Dixon spoke candidly to Motorsport.com last year about how, despite scoring four wins and his sixth championship, there were several performances that left them either disappointed or bemused. For examples, he cited the car’s performance on black tires on some tracks, and difficulties with the handling of the car, even when it was fast.
Although he believes the issues have been overcome, he says the nature of winter testing means he and the Ganassi-Honda team won’t know for sure how much progress they’ve made until further into the season.
Dixon recalled: “It was kind of weird. I think ’19 we maybe had the best average of the field for qualifying position, and then ’20 was a pretty rough year, especially on road courses for our team as a whole. Street courses were OK, ovals were pretty good… with the exception of Iowa where we had a problem.
“We have some ideas. I think the problem that we’ve faced in recent years is when you do this testing, especially in winter months, the tracks are very cold and the conditions are extremely different to what you get [in the season]. And what at least we’ve found is that the tires are quite sensitive even just to ambient conditions or UV on the track.
“You think you have a process, but we probably won’t understand it until we get into a few races and see if we can rectify it. Personally I think there’s definitely some things I needed to change and apply differently, which I’m pretty cognizant of and have tried to apply to some of our testing thus far, even though we’ve only had two or three days.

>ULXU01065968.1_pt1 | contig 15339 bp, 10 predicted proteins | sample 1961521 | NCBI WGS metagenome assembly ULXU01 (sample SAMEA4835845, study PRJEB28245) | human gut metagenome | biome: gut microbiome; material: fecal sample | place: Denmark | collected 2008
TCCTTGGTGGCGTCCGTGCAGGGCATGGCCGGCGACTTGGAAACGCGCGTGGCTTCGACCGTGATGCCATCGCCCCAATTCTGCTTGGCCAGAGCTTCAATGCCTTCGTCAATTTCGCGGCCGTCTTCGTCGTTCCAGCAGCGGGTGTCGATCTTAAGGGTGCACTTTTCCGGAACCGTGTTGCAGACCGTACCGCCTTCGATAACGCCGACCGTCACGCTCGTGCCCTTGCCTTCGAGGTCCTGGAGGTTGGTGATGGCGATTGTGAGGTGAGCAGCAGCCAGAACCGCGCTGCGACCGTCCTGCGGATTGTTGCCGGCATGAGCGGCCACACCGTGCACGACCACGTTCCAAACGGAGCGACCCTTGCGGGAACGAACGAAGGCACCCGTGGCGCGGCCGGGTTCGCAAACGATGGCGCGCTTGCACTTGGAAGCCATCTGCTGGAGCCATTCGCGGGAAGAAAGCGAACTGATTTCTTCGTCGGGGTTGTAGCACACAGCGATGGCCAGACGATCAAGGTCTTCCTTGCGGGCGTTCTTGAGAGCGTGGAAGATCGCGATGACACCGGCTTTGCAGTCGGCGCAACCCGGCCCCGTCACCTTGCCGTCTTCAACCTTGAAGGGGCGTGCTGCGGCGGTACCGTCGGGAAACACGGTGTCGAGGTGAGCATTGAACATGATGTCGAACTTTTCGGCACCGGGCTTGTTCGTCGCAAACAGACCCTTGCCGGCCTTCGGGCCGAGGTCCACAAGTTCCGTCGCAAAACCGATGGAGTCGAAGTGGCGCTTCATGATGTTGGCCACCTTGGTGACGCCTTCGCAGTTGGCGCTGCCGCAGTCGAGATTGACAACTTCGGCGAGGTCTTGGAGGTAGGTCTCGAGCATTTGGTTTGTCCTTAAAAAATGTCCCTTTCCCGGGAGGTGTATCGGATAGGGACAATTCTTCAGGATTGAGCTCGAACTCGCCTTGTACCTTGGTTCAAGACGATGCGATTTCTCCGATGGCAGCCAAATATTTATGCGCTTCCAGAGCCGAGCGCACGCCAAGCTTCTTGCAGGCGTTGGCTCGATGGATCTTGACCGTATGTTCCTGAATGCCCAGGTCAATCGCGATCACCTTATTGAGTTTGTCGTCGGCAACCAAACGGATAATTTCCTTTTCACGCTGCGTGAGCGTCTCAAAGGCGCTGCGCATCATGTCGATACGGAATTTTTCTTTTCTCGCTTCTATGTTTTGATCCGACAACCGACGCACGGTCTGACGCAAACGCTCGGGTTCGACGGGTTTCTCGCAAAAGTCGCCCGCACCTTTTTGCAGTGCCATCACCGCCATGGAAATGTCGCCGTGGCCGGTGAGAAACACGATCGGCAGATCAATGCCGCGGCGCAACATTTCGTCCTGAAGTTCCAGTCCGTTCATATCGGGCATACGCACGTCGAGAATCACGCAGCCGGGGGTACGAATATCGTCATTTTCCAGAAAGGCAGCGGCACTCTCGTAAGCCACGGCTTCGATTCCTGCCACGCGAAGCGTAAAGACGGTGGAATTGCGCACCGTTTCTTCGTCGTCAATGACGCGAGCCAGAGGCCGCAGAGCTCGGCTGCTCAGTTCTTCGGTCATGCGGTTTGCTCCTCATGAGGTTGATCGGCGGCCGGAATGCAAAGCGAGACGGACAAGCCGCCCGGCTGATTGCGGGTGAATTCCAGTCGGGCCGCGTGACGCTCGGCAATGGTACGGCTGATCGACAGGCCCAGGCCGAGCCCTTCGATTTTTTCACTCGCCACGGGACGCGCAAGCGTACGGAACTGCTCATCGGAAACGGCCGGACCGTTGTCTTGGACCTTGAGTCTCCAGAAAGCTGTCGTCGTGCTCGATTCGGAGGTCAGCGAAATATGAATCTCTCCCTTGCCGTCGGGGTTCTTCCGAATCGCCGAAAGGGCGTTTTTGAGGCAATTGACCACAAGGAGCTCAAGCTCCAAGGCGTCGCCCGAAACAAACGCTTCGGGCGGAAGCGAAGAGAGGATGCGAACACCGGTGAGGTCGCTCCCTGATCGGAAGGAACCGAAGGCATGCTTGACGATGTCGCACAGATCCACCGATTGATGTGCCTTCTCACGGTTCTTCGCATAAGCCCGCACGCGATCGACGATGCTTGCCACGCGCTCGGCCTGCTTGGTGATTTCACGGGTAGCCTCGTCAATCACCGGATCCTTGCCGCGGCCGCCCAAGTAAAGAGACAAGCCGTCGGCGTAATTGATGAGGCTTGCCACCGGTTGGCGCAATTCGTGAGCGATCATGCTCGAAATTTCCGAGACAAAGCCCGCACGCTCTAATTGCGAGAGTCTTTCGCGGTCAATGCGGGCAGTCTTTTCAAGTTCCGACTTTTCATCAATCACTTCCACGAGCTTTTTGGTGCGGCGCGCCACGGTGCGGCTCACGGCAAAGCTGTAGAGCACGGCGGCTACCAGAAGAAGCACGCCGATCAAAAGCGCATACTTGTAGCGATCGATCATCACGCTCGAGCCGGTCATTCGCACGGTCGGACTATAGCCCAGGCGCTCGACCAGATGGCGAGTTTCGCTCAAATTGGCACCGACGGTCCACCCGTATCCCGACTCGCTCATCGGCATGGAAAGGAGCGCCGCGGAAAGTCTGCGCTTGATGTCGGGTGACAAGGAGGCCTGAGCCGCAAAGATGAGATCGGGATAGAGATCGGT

“It’ll be a season-long process, I think, trying to get to that point and knowing if we can fix it.”
Asked whether these changes involved a shift in driving style or a change in process – for instance, how to warm the tires on an out-lap – Dixon responded: “I think it’s a bit of both to be honest. The preparation that we do as a team setup-wise, I think, and definitely some driving style things that I think I need to adjust.
“With the teammates it’s been really interesting. A lot of those things take a lot of time to try and analyze. You’re doing a lot of data mining to make sure you can find specific things and then you’ve got to test whether those actually really apply.
“And the addition of Alex [Palou, IndyCar sophomore entering his first season at Ganassi] and his driving style has been quite different. So even that, at some low grip circuits, has been really interesting to kind of focus on what works and what’s different, whether it’s a bit of what Marcus and I do or what Alex does.
“Having teammates is always key to try and understand and try and dig deep into how you can change and better yourself.”
Dixon also added to Graham Rahal’s point yesterday that this is the “golden era” of Indy car racing in terms of driver skills through the NTT IndyCar Series field. Dixon, who scored his first championship in 2003, said: “I think that talent is across not just drivers but teams, as well. I think that’s what’s really changed from the CART days.
“Whether it’s the manufacturer of the chassis was slightly better for a period of races and updates were coming quickly to three of the four engine manufacturers. There was always a prime combination that would kind of dominate a season. Then even in the earlier days of the [current IndyCar Series] you had that with engine manufacturers and things like that.
“I think with the current formula, the equality between the small team and big team, there is no small team anymore, the way the rules play. There’s not much that a big team can out-spend anybody on. It’s just not that factor. So it really comes down to now the people – the people that you get to work with in the process of what you do – and then sometimes a bit of luck.
“I’d say the competition… I’ve never seen it so strong. I think when you look at it from a driver standpoint to a team standpoint and the options that you have, it’s pretty packed.”